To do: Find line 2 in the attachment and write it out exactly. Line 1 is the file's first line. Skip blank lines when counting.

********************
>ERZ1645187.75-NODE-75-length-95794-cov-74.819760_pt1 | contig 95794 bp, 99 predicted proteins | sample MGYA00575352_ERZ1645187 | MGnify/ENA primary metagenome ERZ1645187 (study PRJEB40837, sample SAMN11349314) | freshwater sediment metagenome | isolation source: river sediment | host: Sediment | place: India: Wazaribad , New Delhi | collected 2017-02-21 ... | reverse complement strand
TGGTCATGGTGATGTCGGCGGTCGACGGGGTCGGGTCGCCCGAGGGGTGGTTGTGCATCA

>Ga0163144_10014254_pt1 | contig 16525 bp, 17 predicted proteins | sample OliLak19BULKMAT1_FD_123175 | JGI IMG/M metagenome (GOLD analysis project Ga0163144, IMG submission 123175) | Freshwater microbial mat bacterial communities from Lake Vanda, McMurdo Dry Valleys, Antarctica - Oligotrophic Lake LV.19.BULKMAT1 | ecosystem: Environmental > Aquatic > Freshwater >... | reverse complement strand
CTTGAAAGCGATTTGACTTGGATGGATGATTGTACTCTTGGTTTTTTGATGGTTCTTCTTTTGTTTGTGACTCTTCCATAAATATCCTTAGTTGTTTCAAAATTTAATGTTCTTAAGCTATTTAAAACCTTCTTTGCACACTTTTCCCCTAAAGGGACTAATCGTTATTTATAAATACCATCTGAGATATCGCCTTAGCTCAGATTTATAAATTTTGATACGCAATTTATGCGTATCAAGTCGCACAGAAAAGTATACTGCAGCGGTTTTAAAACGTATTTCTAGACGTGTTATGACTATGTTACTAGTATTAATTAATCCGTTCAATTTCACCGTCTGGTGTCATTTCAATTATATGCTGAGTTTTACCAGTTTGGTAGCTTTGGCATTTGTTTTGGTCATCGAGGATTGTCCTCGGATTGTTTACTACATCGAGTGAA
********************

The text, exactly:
TGGTCATGGTGATGTCGGCGGTCGACGGGGTCGGGTCGCCCGAGGGGTGGTTGTGCATCA